Swindlers are Using OTP Bots to Wipe Clean Crypto Accounts

Brian Njuguna  Feb 16, 2022 14:45  UTC 06:45

2 Min Read

Fraudsters are becoming sophisticated by the day, with their latest tool being one-time password (OTP) bots used to wipe out cryptocurrency accounts, as reported by CNBC.

The bots are being sold on Telegram, and they are designed in such a way that investors are tricked into disclosing their two-factor authentication, prompting the loss of funds from crypto accounts.  

Anders Apgar, an American Coinbase customer, fell victim to these bots last month, and his account with $106,000 mainly in Bitcoin was drained.

As Apgar was out for dinner with his family, a nagging robocall became hard to ignore after his wife’s phone also started ringing. A notification that stated “Your account’s in jeopardy” emerged upon picking it up.

This prompted Apgar to pick up his phone, and that’s when all hell broke loose. A female voice stated:

“Hello, welcome to Coinbase security prevention line. We have detected unauthorized activity due to a failed log-in attempt on your account. If this (is) not you, please press 1, to complete precautions for recovering your account.”

Alarmed about what had transpired, Apgar pressed one, and his account had been locked in less than two minutes. However, he couldn’t recall whether he entered the two-factor authentication code manually or it popped out automatically.

Feeling devastated about the 19-seconds call that led to his crypto loss, Apgar said:

“It was just dread and an emptiness of just, ‘Oh my gosh, I can’t get this back.’”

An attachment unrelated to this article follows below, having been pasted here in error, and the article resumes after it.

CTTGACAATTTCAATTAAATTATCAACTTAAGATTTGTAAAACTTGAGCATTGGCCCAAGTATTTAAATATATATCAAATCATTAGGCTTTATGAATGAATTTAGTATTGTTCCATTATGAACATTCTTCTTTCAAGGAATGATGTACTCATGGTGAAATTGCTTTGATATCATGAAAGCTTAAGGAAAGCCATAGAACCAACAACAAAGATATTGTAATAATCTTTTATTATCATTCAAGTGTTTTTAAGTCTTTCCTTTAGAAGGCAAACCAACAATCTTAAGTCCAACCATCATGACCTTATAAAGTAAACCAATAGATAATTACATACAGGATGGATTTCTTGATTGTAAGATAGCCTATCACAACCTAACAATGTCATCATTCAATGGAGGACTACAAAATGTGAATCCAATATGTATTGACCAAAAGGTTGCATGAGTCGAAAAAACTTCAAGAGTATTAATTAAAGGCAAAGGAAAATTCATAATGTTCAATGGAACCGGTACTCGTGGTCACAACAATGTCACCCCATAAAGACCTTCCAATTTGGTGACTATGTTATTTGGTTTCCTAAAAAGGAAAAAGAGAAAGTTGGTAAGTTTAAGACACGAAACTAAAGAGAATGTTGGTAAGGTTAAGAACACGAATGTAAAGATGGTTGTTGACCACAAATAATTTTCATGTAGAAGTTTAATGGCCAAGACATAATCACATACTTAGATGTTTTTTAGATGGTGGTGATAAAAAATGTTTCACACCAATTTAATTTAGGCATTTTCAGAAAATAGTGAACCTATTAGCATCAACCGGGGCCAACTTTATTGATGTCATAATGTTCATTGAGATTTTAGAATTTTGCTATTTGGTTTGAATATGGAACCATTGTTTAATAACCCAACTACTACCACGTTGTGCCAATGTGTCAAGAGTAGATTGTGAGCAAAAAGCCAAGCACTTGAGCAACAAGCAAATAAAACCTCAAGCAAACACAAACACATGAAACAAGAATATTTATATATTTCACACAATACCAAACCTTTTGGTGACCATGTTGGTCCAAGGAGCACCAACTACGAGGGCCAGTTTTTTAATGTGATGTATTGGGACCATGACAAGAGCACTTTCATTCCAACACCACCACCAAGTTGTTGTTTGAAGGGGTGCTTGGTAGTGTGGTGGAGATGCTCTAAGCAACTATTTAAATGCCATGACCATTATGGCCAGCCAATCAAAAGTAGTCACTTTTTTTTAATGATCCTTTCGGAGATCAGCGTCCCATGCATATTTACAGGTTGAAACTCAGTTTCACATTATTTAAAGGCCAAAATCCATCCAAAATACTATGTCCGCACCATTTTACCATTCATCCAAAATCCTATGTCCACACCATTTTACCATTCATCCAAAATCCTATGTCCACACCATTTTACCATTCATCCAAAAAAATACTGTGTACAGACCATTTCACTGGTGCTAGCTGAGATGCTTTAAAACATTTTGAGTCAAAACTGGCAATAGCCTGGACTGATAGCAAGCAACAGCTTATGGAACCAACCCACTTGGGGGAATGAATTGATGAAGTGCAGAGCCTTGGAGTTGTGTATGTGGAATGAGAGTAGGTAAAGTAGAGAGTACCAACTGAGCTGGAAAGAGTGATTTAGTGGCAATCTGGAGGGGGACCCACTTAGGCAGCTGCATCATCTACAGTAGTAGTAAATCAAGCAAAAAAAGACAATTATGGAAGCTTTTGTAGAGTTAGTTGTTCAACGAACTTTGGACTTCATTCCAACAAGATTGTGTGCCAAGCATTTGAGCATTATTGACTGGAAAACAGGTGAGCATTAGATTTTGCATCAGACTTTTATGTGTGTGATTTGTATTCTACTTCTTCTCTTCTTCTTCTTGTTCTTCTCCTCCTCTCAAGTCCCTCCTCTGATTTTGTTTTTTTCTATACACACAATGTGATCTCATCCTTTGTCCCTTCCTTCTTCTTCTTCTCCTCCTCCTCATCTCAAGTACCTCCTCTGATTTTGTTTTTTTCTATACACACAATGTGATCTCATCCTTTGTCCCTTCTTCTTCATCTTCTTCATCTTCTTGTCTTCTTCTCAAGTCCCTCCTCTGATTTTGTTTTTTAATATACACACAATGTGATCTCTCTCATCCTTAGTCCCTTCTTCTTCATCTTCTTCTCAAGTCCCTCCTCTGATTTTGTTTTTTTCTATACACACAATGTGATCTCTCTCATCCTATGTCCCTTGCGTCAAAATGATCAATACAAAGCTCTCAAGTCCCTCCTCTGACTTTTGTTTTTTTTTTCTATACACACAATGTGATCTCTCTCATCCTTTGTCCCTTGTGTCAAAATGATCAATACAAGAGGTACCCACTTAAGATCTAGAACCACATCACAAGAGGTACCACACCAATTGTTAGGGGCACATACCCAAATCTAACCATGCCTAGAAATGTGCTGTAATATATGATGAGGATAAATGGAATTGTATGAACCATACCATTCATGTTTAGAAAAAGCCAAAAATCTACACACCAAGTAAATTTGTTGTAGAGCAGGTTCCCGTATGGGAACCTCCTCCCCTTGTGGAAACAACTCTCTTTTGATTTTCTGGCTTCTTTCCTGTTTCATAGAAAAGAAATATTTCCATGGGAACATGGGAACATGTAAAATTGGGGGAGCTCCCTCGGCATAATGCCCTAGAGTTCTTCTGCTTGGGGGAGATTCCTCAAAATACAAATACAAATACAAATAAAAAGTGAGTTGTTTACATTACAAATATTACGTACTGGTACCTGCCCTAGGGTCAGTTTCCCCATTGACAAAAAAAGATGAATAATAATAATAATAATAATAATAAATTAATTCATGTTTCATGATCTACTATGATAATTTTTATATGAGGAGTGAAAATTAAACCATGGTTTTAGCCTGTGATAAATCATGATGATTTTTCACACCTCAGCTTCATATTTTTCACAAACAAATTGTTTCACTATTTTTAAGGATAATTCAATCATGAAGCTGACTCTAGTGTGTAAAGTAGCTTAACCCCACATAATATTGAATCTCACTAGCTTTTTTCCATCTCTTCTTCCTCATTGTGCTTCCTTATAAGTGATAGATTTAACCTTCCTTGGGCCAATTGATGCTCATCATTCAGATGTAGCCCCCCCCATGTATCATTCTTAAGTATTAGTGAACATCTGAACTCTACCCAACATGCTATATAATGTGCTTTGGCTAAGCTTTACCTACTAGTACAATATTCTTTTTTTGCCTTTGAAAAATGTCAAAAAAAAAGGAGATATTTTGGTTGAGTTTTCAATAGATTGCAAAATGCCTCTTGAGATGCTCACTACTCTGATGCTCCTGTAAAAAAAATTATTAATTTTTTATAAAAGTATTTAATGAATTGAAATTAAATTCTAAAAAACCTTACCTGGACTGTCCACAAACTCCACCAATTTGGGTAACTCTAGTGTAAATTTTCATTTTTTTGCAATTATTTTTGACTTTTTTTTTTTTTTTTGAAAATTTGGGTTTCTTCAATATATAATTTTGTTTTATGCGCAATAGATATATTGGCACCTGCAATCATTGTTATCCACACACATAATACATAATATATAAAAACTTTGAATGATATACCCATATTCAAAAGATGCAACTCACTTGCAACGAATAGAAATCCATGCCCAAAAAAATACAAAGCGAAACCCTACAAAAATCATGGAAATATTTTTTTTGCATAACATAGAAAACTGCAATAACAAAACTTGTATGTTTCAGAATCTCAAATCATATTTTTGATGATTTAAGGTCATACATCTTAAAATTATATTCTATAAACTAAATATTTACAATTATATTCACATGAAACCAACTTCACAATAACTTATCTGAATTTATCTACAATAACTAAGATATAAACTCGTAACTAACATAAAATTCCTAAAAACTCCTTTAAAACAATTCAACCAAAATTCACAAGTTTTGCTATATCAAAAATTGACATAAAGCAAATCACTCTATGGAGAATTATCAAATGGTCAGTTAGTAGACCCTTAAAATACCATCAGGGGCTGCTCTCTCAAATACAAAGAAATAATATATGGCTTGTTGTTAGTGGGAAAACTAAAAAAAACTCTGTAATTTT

Fraudsters exploit the 2FA code

This type of fraud takes advantage of the two-factor authentication (2FA) code by inflicting fear that people’s accounts are under attack. Once the suggested action is taken, investors expose themselves to fraudsters. 

The report stated:

“The bot calls are crafted in a very skillful manner, creating a sense of urgency and trust over the phone. The calls rely on fear, convincing the victims to act to ‘avoid’ fraud in their account.”

Jessica Kelley, a Q6 cyber analyst, delved deeper into the issue and noted that she had identified more than six Telegram channels with at least 10,000 subscribers selling the bots.

She added:

“Before these OTP bots, a cybercriminal would have to make that call himself. And now, with these bots, that whole system is just automated and the scalability is that much larger.”

Previously, the US Department of Justice recently announced that it had recovered 90,000 Bitcoins worth $3.6 billion at the time of seizure from a Manhattan-based couple suspected to be part of the masterminds behind the 2016 Bitfinex exchange hack, which saw 119,754 BTC swindled.

Image source: Shutterstock

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